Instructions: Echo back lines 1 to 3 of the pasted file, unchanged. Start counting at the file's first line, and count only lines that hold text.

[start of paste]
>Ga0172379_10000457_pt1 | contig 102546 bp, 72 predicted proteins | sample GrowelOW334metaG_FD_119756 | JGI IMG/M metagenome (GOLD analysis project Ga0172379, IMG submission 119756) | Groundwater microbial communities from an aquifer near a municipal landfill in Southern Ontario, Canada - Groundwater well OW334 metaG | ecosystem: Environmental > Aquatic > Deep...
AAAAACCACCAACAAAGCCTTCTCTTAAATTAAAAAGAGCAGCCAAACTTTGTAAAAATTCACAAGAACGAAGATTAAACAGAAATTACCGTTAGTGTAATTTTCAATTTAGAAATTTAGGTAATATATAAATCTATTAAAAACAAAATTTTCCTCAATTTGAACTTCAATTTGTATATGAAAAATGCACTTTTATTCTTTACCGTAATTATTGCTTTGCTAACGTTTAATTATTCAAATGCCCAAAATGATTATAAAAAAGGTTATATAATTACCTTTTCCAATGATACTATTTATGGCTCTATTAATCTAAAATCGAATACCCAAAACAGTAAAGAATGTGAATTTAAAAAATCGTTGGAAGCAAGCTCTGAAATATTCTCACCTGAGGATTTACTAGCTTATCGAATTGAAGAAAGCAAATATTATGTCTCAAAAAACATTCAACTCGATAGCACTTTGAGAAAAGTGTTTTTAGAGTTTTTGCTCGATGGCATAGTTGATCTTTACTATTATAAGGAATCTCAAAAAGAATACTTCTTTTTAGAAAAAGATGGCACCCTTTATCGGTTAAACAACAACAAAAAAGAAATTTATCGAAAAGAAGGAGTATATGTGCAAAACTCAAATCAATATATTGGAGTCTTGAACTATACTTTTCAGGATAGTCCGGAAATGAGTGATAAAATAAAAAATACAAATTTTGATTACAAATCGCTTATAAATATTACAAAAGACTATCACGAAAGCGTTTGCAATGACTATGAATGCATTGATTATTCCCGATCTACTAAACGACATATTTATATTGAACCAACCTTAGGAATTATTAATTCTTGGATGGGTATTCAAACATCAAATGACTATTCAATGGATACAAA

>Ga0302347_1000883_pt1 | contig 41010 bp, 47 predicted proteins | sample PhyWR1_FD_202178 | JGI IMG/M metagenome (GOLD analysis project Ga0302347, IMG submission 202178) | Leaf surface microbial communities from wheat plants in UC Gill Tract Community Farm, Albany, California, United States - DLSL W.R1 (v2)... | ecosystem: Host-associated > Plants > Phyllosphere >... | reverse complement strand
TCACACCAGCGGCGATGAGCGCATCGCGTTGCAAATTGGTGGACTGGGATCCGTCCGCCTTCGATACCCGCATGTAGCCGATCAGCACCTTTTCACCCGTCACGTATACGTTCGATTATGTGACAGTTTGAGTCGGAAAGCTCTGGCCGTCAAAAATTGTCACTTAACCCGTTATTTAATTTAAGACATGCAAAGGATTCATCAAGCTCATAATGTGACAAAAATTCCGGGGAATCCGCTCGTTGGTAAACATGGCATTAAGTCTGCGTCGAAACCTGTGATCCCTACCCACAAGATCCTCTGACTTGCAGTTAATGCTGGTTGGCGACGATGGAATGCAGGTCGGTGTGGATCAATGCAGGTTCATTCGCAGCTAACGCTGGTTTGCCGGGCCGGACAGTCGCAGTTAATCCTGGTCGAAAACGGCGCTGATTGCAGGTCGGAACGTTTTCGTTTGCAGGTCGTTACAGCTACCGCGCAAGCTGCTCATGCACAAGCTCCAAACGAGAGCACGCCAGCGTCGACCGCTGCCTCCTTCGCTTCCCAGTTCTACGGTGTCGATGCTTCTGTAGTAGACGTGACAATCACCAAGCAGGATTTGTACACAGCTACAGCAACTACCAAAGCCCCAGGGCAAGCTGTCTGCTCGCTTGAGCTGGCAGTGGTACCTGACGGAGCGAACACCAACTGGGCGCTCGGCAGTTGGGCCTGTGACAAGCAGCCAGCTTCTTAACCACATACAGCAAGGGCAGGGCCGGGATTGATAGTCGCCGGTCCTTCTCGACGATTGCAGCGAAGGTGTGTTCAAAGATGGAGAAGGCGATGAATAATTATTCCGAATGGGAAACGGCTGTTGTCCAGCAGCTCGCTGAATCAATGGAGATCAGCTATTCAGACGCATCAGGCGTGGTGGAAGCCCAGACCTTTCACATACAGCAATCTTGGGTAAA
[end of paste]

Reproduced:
>Ga0172379_10000457_pt1 | contig 102546 bp, 72 predicted proteins | sample GrowelOW334metaG_FD_119756 | JGI IMG/M metagenome (GOLD analysis project Ga0172379, IMG submission 119756) | Groundwater microbial communities from an aquifer near a municipal landfill in Southern Ontario, Canada - Groundwater well OW334 metaG | ecosystem: Environmental > Aquatic > Deep...
AAAAACCACCAACAAAGCCTTCTCTTAAATTAAAAAGAGCAGCCAAACTTTGTAAAAATTCACAAGAACGAAGATTAAACAGAAATTACCGTTAGTGTAATTTTCAATTTAGAAATTTAGGTAATATATAAATCTATTAAAAACAAAATTTTCCTCAATTTGAACTTCAATTTGTATATGAAAAATGCACTTTTATTCTTTACCGTAATTATTGCTTTGCTAACGTTTAATTATTCAAATGCCCAAAATGATTATAAAAAAGGTTATATAATTACCTTTTCCAATGATACTATTTATGGCTCTATTAATCTAAAATCGAATACCCAAAACAGTAAAGAATGTGAATTTAAAAAATCGTTGGAAGCAAGCTCTGAAATATTCTCACCTGAGGATTTACTAGCTTATCGAATTGAAGAAAGCAAATATTATGTCTCAAAAAACATTCAACTCGATAGCACTTTGAGAAAAGTGTTTTTAGAGTTTTTGCTCGATGGCATAGTTGATCTTTACTATTATAAGGAATCTCAAAAAGAATACTTCTTTTTAGAAAAAGATGGCACCCTTTATCGGTTAAACAACAACAAAAAAGAAATTTATCGAAAAGAAGGAGTATATGTGCAAAACTCAAATCAATATATTGGAGTCTTGAACTATACTTTTCAGGATAGTCCGGAAATGAGTGATAAAATAAAAAATACAAATTTTGATTACAAATCGCTTATAAATATTACAAAAGACTATCACGAAAGCGTTTGCAATGACTATGAATGCATTGATTATTCCCGATCTACTAAACGACATATTTATATTGAACCAACCTTAGGAATTATTAATTCTTGGATGGGTATTCAAACATCAAATGACTATTCAATGGATACAAA

>Ga0302347_1000883_pt1 | contig 41010 bp, 47 predicted proteins | sample PhyWR1_FD_202178 | JGI IMG/M metagenome (GOLD analysis project Ga0302347, IMG submission 202178) | Leaf surface microbial communities from wheat plants in UC Gill Tract Community Farm, Albany, California, United States - DLSL W.R1 (v2)... | ecosystem: Host-associated > Plants > Phyllosphere >... | reverse complement strand